AIB’s Global Innovation Manager, Dr. Cornelius Hugo, recently led a webinar about the FSMA Foreign Supplier Verification Program for the International Food Safety and Quality Network as part of their excellent Food Safety Fridays series.
Questions poured in from attendees following the webinar. We're betting that if someone asked a question, lots of you might benefit from the answer. So, over the next few weeks, we'll be doing a series of FSMA/FSVP questions and answers with Dr. Hugo. Part 1. Part 2. Here is the third set of five questions:
1. Q: What about further processing? What is the definition of this exception?
A: Related to the definition of a foreign supplier, then “further processing” implies that the supplier is that entity which ships a product that will not underdo any other processing by another entity before it is exported. The only exception is the “minimis” kind of additional handling such as labeling for retail at a later stage. That is allowed since such activity will not change or alter the product.
2. Q: If my supplier is SQF certified, does it comply with the foreign supplier verification program?
A: Yes, as long as the SQF scheme addresses all the requirements of FSMA, and the auditor is a “qualified auditor”. It would to wise to address this question with your certification body and obtain such assurance in writing.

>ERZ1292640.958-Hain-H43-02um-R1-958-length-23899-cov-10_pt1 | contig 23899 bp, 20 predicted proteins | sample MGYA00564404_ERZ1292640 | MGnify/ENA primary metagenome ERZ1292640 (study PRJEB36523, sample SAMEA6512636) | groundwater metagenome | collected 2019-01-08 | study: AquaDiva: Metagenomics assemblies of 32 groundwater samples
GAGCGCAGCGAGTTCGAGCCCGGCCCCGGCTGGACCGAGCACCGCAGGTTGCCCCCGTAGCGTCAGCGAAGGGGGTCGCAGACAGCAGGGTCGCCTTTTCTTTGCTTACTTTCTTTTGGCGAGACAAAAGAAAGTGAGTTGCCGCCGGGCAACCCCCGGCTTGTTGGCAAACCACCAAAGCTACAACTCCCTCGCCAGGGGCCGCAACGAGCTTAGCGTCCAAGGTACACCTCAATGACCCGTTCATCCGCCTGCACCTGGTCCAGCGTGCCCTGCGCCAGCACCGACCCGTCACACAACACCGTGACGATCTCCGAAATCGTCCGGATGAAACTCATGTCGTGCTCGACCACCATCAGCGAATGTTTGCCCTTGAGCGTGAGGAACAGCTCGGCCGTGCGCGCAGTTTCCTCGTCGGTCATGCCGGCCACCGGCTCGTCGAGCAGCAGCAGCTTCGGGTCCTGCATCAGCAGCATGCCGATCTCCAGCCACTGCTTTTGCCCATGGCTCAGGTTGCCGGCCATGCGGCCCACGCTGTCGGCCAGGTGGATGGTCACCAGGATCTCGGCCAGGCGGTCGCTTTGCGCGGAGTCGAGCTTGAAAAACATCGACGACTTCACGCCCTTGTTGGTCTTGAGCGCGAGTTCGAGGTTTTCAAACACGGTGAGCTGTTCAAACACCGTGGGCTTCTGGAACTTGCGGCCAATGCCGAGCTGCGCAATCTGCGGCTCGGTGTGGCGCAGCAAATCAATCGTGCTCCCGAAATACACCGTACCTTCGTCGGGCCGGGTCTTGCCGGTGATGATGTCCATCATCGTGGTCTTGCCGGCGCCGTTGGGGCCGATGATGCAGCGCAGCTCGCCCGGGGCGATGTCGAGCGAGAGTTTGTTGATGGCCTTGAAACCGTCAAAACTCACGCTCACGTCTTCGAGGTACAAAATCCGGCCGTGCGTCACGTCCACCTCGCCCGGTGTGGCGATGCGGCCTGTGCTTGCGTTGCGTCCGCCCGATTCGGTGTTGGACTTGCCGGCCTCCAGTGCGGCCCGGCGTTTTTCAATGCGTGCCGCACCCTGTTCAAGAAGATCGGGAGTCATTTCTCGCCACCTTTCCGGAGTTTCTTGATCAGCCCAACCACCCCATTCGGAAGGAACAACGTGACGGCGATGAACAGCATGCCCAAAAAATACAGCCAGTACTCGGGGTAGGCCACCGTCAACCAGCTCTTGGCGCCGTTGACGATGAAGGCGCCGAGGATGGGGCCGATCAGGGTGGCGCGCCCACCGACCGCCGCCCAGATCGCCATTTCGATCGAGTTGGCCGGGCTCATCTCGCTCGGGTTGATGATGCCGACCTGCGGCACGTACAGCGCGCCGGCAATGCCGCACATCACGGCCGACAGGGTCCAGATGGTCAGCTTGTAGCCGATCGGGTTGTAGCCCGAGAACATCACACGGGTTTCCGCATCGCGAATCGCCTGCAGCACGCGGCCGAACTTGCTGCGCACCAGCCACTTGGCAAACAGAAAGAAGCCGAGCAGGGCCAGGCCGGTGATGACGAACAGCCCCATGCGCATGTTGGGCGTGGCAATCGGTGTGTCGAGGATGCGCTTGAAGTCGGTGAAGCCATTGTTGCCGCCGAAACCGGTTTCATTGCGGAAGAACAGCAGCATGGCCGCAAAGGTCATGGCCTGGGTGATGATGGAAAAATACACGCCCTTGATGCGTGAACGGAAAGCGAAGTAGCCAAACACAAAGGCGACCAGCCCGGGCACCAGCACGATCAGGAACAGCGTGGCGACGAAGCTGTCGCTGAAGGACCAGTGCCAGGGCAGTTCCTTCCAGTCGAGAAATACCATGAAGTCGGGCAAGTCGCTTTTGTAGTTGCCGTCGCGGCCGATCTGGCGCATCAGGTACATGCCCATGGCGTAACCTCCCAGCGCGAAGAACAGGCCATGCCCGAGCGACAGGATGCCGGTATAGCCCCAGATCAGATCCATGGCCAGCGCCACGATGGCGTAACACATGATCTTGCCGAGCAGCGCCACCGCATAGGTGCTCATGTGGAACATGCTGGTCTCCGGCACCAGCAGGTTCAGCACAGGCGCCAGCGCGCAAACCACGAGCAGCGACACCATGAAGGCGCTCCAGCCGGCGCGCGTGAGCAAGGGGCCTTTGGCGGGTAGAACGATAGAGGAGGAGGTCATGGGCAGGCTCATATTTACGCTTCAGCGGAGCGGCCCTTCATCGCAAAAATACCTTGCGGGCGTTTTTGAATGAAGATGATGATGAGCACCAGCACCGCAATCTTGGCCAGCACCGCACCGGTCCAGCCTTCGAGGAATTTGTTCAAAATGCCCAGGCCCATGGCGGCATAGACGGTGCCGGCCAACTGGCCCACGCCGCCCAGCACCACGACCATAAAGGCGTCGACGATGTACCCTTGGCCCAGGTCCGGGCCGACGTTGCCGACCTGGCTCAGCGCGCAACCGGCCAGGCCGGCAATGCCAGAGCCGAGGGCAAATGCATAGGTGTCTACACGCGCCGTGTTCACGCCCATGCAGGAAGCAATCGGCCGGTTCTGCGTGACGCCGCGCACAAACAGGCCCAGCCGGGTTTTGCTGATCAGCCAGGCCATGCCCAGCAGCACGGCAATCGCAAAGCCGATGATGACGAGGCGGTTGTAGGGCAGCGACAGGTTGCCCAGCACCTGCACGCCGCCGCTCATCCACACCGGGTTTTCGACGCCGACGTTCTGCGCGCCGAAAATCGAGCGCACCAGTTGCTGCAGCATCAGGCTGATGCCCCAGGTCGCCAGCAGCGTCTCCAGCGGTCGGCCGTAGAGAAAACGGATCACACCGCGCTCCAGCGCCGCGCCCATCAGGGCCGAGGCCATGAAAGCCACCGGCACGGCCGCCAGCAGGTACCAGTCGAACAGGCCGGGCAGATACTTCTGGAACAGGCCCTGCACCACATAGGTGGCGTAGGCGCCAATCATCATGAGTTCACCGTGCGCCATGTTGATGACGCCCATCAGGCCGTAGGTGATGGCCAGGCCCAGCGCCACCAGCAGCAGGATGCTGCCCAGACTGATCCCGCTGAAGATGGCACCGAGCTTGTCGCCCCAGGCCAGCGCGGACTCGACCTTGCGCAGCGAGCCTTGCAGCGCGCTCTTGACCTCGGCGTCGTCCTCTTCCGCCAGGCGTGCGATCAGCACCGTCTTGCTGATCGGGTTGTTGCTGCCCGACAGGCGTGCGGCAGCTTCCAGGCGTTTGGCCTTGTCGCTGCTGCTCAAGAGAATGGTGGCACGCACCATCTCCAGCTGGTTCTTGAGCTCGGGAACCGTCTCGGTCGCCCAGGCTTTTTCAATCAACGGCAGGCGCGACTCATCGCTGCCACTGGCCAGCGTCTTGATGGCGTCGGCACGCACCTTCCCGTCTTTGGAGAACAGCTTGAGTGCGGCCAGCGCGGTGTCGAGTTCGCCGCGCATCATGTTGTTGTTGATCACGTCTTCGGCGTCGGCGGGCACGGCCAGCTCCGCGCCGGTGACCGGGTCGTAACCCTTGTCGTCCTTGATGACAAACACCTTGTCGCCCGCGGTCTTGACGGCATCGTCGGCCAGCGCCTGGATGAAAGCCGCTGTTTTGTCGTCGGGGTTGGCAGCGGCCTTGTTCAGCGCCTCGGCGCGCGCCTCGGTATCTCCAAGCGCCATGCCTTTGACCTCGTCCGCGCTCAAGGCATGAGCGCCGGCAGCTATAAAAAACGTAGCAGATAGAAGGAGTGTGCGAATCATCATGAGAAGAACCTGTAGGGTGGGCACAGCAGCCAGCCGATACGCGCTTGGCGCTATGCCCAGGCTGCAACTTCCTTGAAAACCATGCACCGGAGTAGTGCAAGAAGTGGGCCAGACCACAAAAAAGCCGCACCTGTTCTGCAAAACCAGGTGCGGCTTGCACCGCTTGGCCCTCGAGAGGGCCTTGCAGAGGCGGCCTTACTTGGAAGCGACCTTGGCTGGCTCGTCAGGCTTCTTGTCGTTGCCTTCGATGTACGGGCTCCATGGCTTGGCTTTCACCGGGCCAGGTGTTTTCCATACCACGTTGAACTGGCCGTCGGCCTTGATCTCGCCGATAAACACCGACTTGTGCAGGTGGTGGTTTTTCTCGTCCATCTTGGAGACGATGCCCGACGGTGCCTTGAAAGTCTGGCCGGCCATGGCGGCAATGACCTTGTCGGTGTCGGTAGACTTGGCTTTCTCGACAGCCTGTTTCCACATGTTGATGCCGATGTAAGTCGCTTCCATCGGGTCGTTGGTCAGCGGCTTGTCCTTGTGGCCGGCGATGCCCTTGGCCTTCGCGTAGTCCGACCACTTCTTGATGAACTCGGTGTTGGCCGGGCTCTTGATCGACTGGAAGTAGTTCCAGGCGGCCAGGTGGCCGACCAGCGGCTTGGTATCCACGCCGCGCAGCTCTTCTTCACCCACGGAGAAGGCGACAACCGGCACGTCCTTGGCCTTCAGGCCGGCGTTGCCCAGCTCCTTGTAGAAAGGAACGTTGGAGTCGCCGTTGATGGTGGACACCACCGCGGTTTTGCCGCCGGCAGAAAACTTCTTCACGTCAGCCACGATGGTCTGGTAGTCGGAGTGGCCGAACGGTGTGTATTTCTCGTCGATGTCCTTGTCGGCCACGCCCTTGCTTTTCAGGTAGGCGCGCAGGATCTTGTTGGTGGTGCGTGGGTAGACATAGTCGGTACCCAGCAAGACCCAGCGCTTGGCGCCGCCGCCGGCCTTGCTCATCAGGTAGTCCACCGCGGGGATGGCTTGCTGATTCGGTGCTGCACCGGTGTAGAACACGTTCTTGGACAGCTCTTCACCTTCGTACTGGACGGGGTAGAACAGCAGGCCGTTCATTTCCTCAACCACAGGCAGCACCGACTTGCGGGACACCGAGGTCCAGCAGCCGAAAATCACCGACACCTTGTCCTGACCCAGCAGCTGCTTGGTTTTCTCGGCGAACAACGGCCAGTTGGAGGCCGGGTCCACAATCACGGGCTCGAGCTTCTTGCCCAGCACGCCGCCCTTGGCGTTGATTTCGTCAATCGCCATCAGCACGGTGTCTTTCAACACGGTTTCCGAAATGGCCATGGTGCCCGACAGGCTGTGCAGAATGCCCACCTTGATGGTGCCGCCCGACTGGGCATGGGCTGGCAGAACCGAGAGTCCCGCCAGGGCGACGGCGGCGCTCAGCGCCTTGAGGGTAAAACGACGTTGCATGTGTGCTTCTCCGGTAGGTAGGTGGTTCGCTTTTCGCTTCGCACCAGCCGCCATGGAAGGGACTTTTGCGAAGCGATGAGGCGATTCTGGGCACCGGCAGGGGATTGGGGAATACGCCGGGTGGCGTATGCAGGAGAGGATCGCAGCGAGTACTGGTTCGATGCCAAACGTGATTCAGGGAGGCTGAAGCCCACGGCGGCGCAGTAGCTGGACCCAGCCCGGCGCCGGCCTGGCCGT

3. Q: Are there some third party companies certified to do risk based hazardous analysis for importers?
A: The answer is yes. However, the rule does not require that the person doing the risk analysis or doing the audit of the food safety plan of the foreign supplier be “certified”. The rule requires that such professional be a “qualified individual”. If such a professional works for a certification body doing work in food safety, such professional could demonstrate his/her qualifications based on his/her training and experience.
4. Q: Does the foreign supplier verification program apply to food contact substances (resins, films, flexible plastic packaging)?
A: Yes. Under the foreign supplier verification program, the definition of food includes such substances.
5. Q: So the unique ID is the ID of the importer? Is this then equivalent of the license that was used to import the product? Still trying to understand how the importer is determined.
A: The importer can be the 1) the owner of the product (the person who bought the product for import into the US), 2) the consignee (the person who will be officially receiving the imported product in the US), or 3) the agent of the foreign supplier in the US who is legally representing the foreign supplier. By unique number it is implied that such ID is related to a specific person/location where the product can be traced to. I would suggest you ask the FDA whether the import license can be such specific ID.
OK, just one more. A spring bonus!
Q: What can I do to evaluate food safety issues at my plant?
A: AIB has developed a FSMA Readiness Assessment which covers all requirements in the HARPC and FSVP rules. The assessment identifies needed improvements in order to meet the requirements of these two regulations.
There you have it! If you found this useful, check out the earlier installments and stay tuned for parts 4 and 5 of this series. In the mean time, if you have FSMA questions that just can't wait, we have 5 Steps to a FSMA-Ready Facility waiting just for you!